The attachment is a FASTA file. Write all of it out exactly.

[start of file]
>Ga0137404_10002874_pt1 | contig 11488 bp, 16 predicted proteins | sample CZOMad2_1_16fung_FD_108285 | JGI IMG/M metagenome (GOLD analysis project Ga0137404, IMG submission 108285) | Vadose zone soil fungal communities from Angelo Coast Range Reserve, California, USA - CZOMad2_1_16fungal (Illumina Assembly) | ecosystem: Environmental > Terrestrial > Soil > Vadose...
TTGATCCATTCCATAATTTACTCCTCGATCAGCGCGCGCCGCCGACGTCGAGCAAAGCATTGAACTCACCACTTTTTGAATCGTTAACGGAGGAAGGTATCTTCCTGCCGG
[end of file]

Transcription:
>Ga0137404_10002874_pt1 | contig 11488 bp, 16 predicted proteins | sample CZOMad2_1_16fung_FD_108285 | JGI IMG/M metagenome (GOLD analysis project Ga0137404, IMG submission 108285) | Vadose zone soil fungal communities from Angelo Coast Range Reserve, California, USA - CZOMad2_1_16fungal (Illumina Assembly) | ecosystem: Environmental > Terrestrial > Soil > Vadose...
TTGATCCATTCCATAATTTACTCCTCGATCAGCGCGCGCCGCCGACGTCGAGCAAAGCATTGAACTCACCACTTTTTGAATCGTTAACGGAGGAAGGTATCTTCCTGCCGG